Most often recognized symptoms due to enzyme deficiency is lack or low activity of the gastrointestinal enzyme lactase, which splits the non-absorbable milk sugar or lactose into the easily absorbable monosugars. In the absence of this enzyme, the milk sugar is transported unchanged to the large intestine where it is fermented by the bacteria. Excessive fermentation will manifest with gas and diarrhea - a typical complaint among people with lactose intolerance. In general, there are also more serious and less recognized population, conditions due to enzyme deficiencies.
Pancreas is a digestive organ that manufactures several enzymes which include the major three groups of enzymes, i.e. amylases, lipases and proteases. These enzymes are released everyday by healthy pancreas to the small intestine to literally make the food useful to us. In a disease condition of pancreas, due to, for example, an excessive use of alcohol the production of pancreatic enzymes is severely diminished. That results in poorly digested food which shows in an undigested form in the stool. This way the undigested fats will show in stool, which technically is known as steathorrea.
Another condition that can impair enzymes production is gastritis, or inflammation of the lining of stomach. Stomach mucosa is built of specialized cells that manufacture gastric acid, mucus and the protein digesting enzyme pepsin which helps in the breakdown of proteins. Deficiency of pepsin will eventually manifest by poor absorption of proteins. In general any inflammatory process in the gastrointestinal tract will interfere with the digestive enzyme production by disabling the specialized enzyme production cells.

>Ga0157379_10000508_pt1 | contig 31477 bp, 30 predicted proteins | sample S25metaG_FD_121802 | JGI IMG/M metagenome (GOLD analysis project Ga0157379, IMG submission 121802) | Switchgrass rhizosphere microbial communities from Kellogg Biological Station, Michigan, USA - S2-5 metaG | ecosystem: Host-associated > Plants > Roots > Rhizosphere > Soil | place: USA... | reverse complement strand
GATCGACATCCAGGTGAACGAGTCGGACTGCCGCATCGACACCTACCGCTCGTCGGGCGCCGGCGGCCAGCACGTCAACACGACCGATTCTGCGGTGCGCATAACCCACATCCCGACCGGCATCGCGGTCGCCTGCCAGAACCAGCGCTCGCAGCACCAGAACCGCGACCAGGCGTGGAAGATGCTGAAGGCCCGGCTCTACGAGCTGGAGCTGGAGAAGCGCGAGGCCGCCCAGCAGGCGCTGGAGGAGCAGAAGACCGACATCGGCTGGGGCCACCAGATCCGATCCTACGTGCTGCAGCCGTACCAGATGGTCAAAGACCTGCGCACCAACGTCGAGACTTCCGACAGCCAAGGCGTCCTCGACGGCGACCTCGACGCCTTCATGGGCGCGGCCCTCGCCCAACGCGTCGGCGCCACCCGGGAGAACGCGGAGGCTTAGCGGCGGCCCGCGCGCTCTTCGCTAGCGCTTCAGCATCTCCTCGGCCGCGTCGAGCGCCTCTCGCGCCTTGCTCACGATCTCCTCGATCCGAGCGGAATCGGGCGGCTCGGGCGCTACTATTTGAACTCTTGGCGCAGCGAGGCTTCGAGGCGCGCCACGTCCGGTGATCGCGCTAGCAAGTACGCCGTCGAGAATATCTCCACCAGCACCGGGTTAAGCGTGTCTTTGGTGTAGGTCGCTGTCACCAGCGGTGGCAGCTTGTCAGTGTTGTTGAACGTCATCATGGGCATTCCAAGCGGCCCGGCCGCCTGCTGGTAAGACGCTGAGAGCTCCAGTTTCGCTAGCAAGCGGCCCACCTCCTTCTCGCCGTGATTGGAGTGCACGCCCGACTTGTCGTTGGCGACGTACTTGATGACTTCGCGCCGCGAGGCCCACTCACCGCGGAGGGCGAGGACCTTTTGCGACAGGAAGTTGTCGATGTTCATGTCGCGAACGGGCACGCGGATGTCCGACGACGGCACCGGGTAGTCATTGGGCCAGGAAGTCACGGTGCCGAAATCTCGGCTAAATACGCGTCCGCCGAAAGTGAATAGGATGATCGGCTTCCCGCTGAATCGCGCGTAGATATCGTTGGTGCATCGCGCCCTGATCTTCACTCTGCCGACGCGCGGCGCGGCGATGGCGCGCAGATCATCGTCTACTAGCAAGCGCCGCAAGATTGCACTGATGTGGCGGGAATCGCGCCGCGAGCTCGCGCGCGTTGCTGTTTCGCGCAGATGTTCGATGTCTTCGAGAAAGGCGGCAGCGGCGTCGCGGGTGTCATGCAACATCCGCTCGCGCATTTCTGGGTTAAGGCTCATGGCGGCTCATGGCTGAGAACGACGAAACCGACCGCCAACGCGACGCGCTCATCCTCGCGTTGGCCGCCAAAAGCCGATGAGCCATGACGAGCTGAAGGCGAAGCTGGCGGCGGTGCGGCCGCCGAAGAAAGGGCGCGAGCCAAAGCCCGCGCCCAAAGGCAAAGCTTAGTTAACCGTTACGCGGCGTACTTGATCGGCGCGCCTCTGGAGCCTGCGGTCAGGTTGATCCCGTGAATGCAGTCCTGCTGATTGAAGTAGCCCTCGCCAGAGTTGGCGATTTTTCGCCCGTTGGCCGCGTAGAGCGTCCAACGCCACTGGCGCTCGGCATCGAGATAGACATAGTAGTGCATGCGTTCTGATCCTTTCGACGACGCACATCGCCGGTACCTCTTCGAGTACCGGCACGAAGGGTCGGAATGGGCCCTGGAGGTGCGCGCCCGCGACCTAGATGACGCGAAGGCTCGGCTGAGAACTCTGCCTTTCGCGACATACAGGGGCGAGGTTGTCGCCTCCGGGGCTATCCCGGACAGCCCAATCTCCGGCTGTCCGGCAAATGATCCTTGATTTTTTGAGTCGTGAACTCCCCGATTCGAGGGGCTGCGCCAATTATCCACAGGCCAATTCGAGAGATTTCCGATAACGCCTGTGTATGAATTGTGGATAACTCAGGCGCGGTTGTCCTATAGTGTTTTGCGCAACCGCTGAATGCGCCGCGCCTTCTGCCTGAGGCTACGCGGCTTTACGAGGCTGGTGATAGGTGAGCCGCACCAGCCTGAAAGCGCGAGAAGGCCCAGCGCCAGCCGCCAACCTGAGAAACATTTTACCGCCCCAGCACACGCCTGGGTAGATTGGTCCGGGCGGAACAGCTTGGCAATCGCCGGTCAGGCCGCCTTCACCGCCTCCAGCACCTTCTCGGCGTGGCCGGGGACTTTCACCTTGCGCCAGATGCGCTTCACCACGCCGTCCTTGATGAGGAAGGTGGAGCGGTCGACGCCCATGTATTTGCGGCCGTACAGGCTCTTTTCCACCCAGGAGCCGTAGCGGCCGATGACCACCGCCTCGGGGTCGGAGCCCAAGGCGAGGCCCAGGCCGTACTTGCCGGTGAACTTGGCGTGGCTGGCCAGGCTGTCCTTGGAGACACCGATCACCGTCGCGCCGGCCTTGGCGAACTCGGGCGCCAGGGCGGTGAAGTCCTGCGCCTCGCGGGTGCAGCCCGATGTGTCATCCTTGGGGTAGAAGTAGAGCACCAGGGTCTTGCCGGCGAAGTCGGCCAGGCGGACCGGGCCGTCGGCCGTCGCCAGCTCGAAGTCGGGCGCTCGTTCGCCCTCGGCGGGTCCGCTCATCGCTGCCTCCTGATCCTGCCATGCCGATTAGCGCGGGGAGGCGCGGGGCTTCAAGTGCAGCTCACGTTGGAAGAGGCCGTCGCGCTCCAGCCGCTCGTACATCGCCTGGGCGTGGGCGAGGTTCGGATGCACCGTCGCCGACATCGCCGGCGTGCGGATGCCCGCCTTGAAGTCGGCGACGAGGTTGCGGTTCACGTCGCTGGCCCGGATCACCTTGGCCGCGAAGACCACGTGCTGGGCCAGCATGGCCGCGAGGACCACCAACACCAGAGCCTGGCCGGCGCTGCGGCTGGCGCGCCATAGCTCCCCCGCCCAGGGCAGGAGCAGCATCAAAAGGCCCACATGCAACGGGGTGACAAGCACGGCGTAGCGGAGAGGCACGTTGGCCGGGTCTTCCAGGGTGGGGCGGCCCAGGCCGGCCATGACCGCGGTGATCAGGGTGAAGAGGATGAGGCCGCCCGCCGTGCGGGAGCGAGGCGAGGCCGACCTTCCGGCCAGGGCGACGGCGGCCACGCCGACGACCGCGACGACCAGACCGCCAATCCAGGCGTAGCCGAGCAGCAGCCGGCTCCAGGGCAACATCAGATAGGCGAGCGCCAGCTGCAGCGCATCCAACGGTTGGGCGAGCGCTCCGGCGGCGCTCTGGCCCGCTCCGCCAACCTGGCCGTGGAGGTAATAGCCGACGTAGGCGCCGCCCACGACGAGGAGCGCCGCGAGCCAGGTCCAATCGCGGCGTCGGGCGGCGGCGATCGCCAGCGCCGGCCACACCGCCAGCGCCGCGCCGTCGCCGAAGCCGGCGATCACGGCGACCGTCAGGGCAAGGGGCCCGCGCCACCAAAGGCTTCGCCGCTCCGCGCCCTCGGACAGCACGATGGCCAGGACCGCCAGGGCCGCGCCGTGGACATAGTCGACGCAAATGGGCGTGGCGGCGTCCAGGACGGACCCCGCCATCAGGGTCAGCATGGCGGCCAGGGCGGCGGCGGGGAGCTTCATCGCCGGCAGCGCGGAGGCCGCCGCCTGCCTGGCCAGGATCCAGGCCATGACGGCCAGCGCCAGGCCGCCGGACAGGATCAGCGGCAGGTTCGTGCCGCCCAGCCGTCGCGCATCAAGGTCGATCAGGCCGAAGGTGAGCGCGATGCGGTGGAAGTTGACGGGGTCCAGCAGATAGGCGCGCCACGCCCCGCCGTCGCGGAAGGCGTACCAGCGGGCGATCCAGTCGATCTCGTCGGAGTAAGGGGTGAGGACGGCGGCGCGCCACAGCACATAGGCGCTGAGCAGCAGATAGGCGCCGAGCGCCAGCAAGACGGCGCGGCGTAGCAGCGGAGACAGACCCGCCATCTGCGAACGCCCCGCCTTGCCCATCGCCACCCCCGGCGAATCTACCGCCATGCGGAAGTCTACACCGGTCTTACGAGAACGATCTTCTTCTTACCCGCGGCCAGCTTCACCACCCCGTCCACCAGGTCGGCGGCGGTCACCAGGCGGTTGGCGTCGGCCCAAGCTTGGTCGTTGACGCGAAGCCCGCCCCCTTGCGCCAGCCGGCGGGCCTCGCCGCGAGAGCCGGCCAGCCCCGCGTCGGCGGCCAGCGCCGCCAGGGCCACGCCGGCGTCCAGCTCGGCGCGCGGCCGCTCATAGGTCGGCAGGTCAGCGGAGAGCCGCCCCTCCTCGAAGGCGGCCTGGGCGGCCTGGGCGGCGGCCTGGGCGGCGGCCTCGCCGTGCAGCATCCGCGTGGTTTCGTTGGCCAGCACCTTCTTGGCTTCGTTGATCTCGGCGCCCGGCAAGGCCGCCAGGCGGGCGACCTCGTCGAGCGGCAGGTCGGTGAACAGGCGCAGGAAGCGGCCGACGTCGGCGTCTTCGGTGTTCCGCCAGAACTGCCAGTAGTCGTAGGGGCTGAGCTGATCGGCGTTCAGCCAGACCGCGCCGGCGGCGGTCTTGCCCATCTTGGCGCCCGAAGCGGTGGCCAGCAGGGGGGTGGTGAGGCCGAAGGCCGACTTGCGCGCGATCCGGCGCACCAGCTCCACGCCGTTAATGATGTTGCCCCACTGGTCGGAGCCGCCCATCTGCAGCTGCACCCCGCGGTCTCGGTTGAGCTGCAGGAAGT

In fact, it may be said that lack of digestive enzymes increases the inflammatory process in the gut, which further shuts down the enzyme production. On the other hand, restored presence of the digestive enzymes can help in healing action.
The markedly diminished activity of enzymes in the digestive tract may initially be manifested by a gastrointestinal discomfort such as gas, bloating, nausea, intestinal cramps, diarrhea and also constipation.
Undigested nutrients cannot cross the barrier between gut and blood vessels and thus are not bioavailable to the metabolic processes in specialized tissues and organs of the body.
A chronic deficiency of digestive enzymes may result in progressive depletion of nutrients and paradoxically increase in body weight due to accumulation of fat. The too often imperceptible process of nutrient deficiency eventually may lead to a full-blown pathology, including chronic degenerative and inflammatory disease and the neoplastic disease.